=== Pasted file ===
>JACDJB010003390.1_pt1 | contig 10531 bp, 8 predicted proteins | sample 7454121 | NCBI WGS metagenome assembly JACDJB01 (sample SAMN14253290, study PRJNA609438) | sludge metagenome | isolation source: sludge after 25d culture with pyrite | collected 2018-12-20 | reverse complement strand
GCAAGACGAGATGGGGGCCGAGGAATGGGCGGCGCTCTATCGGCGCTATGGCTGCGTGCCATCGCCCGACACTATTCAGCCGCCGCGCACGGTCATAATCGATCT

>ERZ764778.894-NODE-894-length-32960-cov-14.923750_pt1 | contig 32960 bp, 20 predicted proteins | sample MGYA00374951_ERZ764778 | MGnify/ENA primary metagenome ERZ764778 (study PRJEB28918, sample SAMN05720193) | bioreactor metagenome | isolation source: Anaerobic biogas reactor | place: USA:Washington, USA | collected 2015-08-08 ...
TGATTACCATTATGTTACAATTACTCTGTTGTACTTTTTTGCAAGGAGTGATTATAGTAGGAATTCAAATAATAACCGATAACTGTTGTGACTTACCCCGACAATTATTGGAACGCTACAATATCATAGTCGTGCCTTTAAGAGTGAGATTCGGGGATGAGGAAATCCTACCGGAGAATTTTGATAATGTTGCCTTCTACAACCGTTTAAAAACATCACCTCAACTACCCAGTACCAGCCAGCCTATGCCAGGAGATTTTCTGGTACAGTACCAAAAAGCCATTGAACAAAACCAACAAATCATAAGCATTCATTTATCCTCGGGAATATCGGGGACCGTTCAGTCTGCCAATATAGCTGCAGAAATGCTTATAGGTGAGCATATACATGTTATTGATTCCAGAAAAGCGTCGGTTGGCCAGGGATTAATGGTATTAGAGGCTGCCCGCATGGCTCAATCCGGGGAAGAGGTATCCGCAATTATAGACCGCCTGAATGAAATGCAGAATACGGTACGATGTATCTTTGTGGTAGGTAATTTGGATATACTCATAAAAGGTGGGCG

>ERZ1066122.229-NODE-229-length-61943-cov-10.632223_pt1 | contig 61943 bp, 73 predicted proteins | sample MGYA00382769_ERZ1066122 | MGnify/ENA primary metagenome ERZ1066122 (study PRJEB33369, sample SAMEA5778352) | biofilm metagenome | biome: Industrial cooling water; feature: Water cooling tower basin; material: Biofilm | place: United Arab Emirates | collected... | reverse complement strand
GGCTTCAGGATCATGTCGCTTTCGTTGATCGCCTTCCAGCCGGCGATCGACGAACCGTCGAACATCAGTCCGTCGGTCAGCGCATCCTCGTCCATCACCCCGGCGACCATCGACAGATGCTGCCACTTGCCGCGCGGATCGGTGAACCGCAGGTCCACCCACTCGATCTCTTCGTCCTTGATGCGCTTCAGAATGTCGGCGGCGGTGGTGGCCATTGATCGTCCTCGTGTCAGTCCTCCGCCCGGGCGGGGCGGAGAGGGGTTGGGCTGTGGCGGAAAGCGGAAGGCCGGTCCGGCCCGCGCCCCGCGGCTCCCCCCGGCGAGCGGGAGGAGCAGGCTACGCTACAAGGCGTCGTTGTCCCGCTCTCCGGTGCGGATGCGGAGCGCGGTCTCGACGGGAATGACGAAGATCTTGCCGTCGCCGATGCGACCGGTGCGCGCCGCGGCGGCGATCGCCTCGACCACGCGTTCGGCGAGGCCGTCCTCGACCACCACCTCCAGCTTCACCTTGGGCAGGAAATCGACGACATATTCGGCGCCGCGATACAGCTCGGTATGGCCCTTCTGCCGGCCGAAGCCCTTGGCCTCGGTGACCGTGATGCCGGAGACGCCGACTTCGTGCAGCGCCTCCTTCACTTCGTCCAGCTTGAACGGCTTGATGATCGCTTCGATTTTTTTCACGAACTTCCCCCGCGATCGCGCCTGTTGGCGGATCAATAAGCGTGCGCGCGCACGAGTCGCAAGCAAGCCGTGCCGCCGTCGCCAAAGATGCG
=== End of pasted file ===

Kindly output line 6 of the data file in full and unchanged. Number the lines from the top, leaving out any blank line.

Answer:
GGCTTCAGGATCATGTCGCTTTCGTTGATCGCCTTCCAGCCGGCGATCGACGAACCGTCGAACATCAGTCCGTCGGTCAGCGCATCCTCGTCCATCACCCCGGCGACCATCGACAGATGCTGCCACTTGCCGCGCGGATCGGTGAACCGCAGGTCCACCCACTCGATCTCTTCGTCCTTGATGCGCTTCAGAATGTCGGCGGCGGTGGTGGCCATTGATCGTCCTCGTGTCAGTCCTCCGCCCGGGCGGGGCGGAGAGGGGTTGGGCTGTGGCGGAAAGCGGAAGGCCGGTCCGGCCCGCGCCCCGCGGCTCCCCCCGGCGAGCGGGAGGAGCAGGCTACGCTACAAGGCGTCGTTGTCCCGCTCTCCGGTGCGGATGCGGAGCGCGGTCTCGACGGGAATGACGAAGATCTTGCCGTCGCCGATGCGACCGGTGCGCGCCGCGGCGGCGATCGCCTCGACCACGCGTTCGGCGAGGCCGTCCTCGACCACCACCTCCAGCTTCACCTTGGGCAGGAAATCGACGACATATTCGGCGCCGCGATACAGCTCGGTATGGCCCTTCTGCCGGCCGAAGCCCTTGGCCTCGGTGACCGTGATGCCGGAGACGCCGACTTCGTGCAGCGCCTCCTTCACTTCGTCCAGCTTGAACGGCTTGATGATCGCTTCGATTTTTTTCACGAACTTCCCCCGCGATCGCGCCTGTTGGCGGATCAATAAGCGTGCGCGCGCACGAGTCGCAAGCAAGCCGTGCCGCCGTCGCCAAAGATGCG